Mourning Maradona

A worker installs a banner with the image of Diego Maradona at the Norberto Tomaghello stadium before a Copa Sudamericana Soccer match between Argentina’s Defensa y Justicia and Brazil’s Vasco Da Gama in Buenos Aires, Argentina, Thursday, Nov. 26, 2020. The Argentine soccer great who was among the best players ever and who led his country to the 1986 World Cup title died from a heart attack at his home Wednesday, at the age of 60. (Daniel Jayo/Pool via AP )

English football has put aside the ‘Hand of God’ and have united together in grief to mourn the death Diego Maradona.

The Argentines death yesterday after a cardiac arrest has prompted an outpouring of grief from football fans around the world.

South American football expert, Robbie Blakeley isn’t surprised by the positive response from the English media, which ultimately highlights the impact that Maradona had on the game.

He said: “I think the British press recognise for what he is. A simply unique talent and we were lucky to have him.

“Peter Shilton aside, the tributes have been heart-warming to see and I think it comes down to the strength of his personality.

“Maradona was someone you couldn’t stay angry at; he had a magnetic pull.”

The frosty relationship between the English fans and Maradona stems from the 1986 World Cup quarter final between the two countries.

It is Maradona’s first goal which has left a sour taste in the mouth of English supporters. The infamous ‘Hand of God’ in which he punched high ball past a flying Peter Shilton into the back of the net.

His second goal, in which he carved up a hapless England defence is regarded as one of the greatest goals in the history of the sport.  However, this sublime effort is overshadowed by one of the most controversial World Cup moments.  

Blakeley claims that the outpouring of grief following the death is justified.

“We have just seen the premature death of one of the greatest, possibly the greatest player in the history of the sport.

“His talent and personality went beyond the football pitch, he touched people all over the world.”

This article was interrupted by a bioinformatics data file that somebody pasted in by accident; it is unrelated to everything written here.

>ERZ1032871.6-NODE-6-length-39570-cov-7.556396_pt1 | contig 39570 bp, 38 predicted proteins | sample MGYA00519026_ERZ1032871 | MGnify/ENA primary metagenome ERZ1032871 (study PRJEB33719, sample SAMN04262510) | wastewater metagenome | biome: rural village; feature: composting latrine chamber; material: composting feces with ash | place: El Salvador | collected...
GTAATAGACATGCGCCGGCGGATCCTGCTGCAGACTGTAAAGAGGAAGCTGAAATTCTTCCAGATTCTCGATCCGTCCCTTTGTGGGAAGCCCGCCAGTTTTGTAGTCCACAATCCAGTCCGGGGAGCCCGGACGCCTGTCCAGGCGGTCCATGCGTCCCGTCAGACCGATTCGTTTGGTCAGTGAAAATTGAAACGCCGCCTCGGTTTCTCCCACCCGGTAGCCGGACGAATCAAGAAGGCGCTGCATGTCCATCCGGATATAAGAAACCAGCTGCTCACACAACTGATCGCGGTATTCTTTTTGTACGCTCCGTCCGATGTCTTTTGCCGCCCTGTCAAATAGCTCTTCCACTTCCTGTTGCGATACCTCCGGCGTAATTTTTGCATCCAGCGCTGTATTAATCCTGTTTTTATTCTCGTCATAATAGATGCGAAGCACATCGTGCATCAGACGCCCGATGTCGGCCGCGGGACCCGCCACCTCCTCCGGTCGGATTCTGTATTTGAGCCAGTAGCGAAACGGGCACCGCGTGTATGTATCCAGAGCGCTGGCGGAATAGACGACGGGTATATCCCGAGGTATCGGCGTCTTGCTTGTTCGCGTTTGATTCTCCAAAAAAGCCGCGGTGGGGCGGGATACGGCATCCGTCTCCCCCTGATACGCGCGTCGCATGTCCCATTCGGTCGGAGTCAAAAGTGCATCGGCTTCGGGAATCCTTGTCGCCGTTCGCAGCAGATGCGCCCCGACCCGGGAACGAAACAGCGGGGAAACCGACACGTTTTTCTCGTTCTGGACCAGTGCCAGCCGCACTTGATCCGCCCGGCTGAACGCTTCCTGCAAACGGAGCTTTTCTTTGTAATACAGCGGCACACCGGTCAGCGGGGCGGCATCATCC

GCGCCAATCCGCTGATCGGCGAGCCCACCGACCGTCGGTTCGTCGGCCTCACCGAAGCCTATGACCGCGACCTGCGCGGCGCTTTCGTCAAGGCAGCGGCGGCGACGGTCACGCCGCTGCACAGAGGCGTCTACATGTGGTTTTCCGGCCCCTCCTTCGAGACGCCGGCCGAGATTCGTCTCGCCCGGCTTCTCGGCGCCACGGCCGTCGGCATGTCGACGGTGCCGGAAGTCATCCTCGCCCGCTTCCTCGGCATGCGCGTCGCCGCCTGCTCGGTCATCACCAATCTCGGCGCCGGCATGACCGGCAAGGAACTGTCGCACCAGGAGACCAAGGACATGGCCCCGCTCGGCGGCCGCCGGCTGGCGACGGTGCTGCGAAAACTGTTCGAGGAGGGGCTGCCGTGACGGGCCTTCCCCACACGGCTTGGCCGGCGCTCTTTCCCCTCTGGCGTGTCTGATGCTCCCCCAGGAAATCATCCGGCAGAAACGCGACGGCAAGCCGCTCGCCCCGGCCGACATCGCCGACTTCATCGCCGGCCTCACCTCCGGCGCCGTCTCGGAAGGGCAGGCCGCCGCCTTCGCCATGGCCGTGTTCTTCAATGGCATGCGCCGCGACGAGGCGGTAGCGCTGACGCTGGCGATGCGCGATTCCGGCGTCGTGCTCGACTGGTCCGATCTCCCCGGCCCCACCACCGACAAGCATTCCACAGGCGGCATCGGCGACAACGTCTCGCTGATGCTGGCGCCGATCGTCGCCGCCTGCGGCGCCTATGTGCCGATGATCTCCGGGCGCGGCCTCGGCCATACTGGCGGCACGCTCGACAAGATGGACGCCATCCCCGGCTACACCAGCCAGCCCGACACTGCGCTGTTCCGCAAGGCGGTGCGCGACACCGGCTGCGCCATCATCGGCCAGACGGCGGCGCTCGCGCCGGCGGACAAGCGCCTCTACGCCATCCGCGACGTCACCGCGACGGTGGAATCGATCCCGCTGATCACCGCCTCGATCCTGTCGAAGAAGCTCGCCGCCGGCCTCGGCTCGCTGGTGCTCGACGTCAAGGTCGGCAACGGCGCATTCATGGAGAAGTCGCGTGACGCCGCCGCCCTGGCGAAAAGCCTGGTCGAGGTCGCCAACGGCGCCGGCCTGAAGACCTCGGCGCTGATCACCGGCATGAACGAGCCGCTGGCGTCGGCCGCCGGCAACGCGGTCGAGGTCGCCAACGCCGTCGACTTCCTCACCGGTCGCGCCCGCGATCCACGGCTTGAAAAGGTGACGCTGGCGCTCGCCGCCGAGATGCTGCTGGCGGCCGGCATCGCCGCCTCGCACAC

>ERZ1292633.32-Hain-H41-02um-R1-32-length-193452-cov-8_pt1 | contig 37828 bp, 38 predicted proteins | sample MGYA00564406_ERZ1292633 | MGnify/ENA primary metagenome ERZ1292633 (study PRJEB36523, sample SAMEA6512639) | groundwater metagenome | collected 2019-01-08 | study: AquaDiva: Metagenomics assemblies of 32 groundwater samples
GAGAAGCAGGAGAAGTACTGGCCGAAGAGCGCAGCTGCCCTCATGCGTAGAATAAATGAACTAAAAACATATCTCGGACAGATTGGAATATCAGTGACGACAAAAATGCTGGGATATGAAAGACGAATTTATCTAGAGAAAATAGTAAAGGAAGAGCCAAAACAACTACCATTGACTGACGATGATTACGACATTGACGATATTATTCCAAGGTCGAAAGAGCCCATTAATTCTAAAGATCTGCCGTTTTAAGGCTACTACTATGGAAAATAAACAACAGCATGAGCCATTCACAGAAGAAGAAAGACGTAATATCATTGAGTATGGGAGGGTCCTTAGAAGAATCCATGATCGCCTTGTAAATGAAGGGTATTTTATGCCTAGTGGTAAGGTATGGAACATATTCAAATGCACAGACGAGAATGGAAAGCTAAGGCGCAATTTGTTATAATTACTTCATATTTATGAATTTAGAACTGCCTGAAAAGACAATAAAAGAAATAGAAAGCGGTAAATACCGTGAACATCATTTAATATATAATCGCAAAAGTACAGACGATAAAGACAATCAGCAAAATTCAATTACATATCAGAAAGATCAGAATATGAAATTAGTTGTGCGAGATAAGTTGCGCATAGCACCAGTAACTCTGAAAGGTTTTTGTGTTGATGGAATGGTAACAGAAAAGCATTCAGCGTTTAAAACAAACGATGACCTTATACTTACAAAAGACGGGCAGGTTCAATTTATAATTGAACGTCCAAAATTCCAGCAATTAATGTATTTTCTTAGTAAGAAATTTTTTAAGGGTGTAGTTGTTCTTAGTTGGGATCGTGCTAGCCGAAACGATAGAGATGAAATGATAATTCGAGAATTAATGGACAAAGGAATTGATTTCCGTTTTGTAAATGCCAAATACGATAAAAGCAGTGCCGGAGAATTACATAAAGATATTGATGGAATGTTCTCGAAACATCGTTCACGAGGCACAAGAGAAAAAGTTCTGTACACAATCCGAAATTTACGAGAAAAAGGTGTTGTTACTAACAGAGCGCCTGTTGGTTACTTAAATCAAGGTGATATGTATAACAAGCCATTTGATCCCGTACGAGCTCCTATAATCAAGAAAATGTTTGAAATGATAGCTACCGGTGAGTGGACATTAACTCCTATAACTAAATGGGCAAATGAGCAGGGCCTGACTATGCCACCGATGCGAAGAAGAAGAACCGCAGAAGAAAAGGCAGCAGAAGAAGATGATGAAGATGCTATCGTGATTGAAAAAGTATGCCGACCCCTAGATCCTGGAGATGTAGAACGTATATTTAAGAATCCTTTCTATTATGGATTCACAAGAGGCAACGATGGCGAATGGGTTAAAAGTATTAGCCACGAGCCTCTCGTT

Newcastle United manager Steve Bruce has led the tributes from North East clubs to the late Argentine.

He said: “Whenever he was on the TV and any game, he was involved in I would tune in to watch him.

“It’s a sadness that we’ve lost a great, great footballer. Maradona was simply the best.”

Alongside this, local Northern League side Hebburn Town’s manager, Kevin Bolam also shared his thoughts: “No man has won the World Cup more or less on his own for his country, but he did.”

 Ossie Ardiles a compatriot of Maradona as well as a former Magpies manager himself also issued his own heartfelt tribute to the former superstar.

Ardiles tweeted: “Thank dear Dieguito for your friendship, for your football, sublime, without comparison.

“Simply, the best football player in the history of football.”

Maradona illuminated the game throughout the 1980s and 1990s with a talent that many in the game argue will never be matched.

Maradona was an enigma on and off the pitch. Throughout his life he was dogged by substance abuse as well as personal problems. But as a player his starring role in the 1986 World Cup, immortalised himself in his homeland.

Meanwhile, in the southern Italian city of Naples he is revered as a god after he proved to be the catalyst for Napoli’s most successful period I the club’s history. His dynamic performances helped galvanise the club and helped to deliver a UEFA cup victory in 1989 as well as providing the Italian side their only Serie A titles in 1987 and 1990.

He left a legend.